Why CISOs Shouldn’t Report to CIOs in the C-Suite

Cybersecurity plays a critical role in enterprises today. It has evolved from playing a fringe role to one that impacts every person in every business developed over the past 15 years. This shift will continue as we see not only more frequent attacks but also more devastating effects from cyber breaches.

A critical change in how organizations treat cybersecurity revolves around the reporting structure for chief information security officers (CISOs). One reason that there are more frequent and more severe breaches relates to CISOs not having a proper “seat at the table” with the executive team.

Where Should the CISO Fit in the C-Suite? 

For more accountability, a CISO should report to the chief executive officer (CEO) or another C-suite executive who is not the chief information officer (CIO). Creating strong integration and interaction between the CISO and the rest of the C-suite creates enhanced resilience and protection for organizations.

Historically, information security professional roles developed out of the information technology (IT) discipline. Firewalls were one of the initial critical security devices, and the networking teams were responsible for these systems. Next came intrusion detection and prevention systems. More components developed out of networking and IT, such as proxy servers, email protection, identity and access management and so on.

With IT leading the way for information security, it made sense that the senior security professional came from the IT department. We are at a crossroads today where we need to move security out from under IT and treat it as a business risk rather than a technical problem. 

Information security is a business risk, not simply a technical risk. According to the IBM Cost of a Data Breach study, it takes an average of 287 days to identify and contain a data breach. This number illustrates how vulnerable businesses are. Elevating CISOs to the C-suite grants them the necessary visibility to tackle this substantial problem.

Data breaches can have public relations, human resources and legal implications. Individuals responsible for securing these environments must have knowledge of, and access to, staff that owns these responsibilities. A security manager in an IT department has neither. Organizations will continue to suffer data breaches (and struggle to address them quickly) as long as they treat information security as an IT problem.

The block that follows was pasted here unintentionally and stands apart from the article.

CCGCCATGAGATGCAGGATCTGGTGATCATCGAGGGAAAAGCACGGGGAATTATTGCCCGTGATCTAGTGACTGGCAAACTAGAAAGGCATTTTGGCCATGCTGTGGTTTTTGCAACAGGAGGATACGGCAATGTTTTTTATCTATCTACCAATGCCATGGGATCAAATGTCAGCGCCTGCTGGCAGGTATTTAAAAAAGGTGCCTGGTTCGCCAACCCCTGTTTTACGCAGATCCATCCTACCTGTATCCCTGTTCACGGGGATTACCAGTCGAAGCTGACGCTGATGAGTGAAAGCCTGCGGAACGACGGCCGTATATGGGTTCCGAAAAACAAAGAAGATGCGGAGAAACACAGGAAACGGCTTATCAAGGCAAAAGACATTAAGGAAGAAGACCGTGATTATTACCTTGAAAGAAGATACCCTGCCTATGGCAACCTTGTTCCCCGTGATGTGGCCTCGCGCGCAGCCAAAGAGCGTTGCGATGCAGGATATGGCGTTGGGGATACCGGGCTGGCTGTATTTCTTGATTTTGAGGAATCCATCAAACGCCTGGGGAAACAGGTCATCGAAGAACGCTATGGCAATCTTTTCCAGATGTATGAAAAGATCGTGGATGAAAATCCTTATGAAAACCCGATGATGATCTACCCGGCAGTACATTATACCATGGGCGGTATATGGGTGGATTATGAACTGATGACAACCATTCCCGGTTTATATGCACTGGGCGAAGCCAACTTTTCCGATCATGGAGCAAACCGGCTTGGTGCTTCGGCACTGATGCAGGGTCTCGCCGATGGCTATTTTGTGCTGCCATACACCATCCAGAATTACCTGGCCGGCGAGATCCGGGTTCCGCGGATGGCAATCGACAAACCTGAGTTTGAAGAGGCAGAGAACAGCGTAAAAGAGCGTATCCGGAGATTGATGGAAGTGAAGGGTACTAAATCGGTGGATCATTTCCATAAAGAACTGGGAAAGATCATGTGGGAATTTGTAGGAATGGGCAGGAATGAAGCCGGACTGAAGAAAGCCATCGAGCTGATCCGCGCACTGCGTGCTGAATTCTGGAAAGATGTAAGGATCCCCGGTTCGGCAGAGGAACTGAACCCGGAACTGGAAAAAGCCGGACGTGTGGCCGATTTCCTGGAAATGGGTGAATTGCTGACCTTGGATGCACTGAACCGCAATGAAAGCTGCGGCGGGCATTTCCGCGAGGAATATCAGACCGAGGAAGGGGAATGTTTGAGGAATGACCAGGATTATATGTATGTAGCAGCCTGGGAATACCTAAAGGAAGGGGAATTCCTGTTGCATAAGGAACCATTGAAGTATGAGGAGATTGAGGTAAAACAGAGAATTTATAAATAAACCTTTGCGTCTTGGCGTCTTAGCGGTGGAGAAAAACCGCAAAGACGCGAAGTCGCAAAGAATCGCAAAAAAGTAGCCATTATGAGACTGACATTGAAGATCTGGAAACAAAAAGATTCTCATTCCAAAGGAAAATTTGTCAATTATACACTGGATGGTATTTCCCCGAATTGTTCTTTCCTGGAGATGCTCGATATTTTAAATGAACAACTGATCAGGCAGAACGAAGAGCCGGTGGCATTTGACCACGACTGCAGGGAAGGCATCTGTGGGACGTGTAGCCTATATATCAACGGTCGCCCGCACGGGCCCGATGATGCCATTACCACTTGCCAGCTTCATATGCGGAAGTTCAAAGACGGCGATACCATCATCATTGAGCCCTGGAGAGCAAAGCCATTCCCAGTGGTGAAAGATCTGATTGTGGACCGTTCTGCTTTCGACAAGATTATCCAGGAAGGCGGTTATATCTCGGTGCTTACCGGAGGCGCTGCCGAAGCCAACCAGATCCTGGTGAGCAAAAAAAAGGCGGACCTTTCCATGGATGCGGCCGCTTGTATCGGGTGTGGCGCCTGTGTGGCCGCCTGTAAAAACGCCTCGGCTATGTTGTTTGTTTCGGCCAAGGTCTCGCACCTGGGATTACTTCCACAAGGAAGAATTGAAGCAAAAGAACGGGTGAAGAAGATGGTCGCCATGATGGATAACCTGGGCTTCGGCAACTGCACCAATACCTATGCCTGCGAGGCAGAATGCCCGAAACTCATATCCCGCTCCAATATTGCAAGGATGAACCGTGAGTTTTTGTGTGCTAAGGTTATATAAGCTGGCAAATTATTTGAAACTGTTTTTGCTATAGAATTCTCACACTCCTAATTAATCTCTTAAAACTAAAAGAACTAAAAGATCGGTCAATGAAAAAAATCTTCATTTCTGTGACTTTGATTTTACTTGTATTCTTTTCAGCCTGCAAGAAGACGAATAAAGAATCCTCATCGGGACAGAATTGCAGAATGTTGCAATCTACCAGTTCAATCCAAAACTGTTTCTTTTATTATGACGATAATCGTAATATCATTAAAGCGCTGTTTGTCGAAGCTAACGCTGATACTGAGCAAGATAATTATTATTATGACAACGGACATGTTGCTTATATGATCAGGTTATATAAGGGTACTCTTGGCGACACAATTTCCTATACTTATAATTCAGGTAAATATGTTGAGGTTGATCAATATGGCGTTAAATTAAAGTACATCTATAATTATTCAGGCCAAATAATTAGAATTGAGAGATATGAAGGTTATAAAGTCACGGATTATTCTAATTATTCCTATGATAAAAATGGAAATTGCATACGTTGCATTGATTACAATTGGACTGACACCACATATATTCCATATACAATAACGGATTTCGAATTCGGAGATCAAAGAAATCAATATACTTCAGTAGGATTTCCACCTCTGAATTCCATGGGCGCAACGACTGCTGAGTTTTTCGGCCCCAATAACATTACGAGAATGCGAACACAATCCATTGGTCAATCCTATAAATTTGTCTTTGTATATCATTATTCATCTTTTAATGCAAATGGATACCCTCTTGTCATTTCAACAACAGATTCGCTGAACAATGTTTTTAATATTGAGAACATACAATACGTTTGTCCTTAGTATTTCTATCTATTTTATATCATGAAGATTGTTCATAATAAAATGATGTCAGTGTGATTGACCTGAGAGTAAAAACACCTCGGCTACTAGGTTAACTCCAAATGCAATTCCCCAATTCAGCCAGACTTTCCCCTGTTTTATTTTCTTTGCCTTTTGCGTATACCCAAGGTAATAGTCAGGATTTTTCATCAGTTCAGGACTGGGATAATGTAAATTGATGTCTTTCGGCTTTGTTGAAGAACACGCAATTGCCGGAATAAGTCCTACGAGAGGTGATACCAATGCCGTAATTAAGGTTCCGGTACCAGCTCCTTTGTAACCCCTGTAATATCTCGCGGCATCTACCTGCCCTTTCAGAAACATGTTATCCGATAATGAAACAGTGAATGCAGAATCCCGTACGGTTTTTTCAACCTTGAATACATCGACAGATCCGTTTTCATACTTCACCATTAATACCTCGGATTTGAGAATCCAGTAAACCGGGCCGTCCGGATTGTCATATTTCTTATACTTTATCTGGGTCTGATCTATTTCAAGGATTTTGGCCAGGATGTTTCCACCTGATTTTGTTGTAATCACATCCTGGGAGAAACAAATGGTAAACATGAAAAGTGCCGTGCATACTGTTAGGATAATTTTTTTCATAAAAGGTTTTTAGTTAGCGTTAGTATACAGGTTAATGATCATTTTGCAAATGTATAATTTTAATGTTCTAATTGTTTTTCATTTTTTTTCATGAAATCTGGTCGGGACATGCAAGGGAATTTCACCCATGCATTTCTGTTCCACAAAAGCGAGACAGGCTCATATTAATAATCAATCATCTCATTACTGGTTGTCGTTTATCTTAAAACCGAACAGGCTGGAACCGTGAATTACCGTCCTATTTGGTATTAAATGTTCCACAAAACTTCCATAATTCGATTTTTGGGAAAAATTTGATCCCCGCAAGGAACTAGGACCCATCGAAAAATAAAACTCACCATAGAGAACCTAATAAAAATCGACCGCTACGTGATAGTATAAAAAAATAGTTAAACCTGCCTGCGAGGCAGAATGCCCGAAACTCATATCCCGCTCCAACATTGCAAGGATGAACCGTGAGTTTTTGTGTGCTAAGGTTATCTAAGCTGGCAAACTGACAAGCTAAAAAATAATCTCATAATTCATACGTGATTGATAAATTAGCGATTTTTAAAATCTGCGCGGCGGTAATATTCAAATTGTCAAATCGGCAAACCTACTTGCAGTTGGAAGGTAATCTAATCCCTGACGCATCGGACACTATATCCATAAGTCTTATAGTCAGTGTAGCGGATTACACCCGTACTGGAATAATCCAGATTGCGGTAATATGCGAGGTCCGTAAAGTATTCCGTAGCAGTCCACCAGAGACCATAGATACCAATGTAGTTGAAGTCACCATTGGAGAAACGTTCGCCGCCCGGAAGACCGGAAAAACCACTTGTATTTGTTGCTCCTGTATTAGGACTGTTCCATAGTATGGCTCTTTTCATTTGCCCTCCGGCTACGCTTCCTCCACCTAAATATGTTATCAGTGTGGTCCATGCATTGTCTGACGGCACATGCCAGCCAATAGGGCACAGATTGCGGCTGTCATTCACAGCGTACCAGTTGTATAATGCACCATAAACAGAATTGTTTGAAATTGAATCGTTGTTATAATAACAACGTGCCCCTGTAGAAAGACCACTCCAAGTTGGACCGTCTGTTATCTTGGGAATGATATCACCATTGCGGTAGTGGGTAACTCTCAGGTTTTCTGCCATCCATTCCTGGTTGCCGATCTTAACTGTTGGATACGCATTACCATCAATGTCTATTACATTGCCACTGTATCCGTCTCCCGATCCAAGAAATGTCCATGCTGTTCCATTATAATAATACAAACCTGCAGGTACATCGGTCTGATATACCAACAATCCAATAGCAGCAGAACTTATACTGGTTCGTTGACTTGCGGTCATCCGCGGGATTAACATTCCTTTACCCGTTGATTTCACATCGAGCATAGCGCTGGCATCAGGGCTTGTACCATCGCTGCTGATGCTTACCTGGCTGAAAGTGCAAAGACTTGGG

Conflicts of Interest Between CISOs and CIOs 

A very common complaint I hear from CISOs is that they do not receive the resources they need to secure their enterprises. While some companies understand how and where the CISO fits into the leadership structure, the majority do not. One individual that works for a local government told me he took a position as a CIO rather than a CISO because he “knew the CISO role was that of a fall guy.” He believes he was only offered the CISO position because the CIO wanted someone to blame if things went badly. This example clearly shows the conflict of interest that exists when a CISO reports to a CIO.

One CISO working in the industrial market told me that there’s an “inherent tension between me and others that report to the CIO.” This frequently occurs due to the trade-off between security and efficiency, which impacts business units throughout an enterprise. When manufacturing wants to continue running a legacy system with outdated software and the CISO says no, this impacts revenue. When the CIO manages both the security team and the team that manages revenue-generating systems, that individual might make a decision that is not in the best interest of the organization as a whole.

A CISO in the financial services market bluntly told me: “Yes, it is a conflict of interest reporting to the CIO.” The CIO at this firm would withhold information from the rest of the C-suite when he felt it would reflect negatively on him or his IT teams. But this same CIO had no problem blaming the CISO when there were impacts to productivity from security measures or conflicts between security and other IT departments. While individuals handle communication and decision-making differently, there can be no doubt that when security reports up through the IT organization, serious conflicts of interest are likely to occur. 

Organizations Must Change

A CIO incentivized by short-term productivity is likely to make poor security decisions. When the CIO has incentives tied to output, security often takes a backseat. This puts the CISO, and the organization as a whole, in jeopardy. The CISO who reports to the CIO has no control over decisions that impact security risk. Having a CISO as a peer to the CIO alleviates this conflict of interest. It also holds true to the original meaning of “C-level” leadership, creating an executive team that advocates for the different priorities and policies that keep a business on the right track.

IT has shifted tectonically over the past 30 years, and information security has become a discipline in its own right in the past 10 years. We are now at a crossroads which requires recognizing that CISOs should come from outside the IT organization. Too many bad decisions have been made due to the conflict of interest between security and IT leadership.

As Marc Crudgington asserts in The Coming Cyber War, “Cyber Security is an enterprise-wide risk management issue — there is no backing away anytime soon from this reality.” Moving the CISO into alignment with the rest of the C-suite allows business risk drivers to inform security decisions. Providing CISOs with proper authority and alignment with other C-suite executives empowers organizations and enhances cybersecurity resilience.

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Author: Eric Jeffery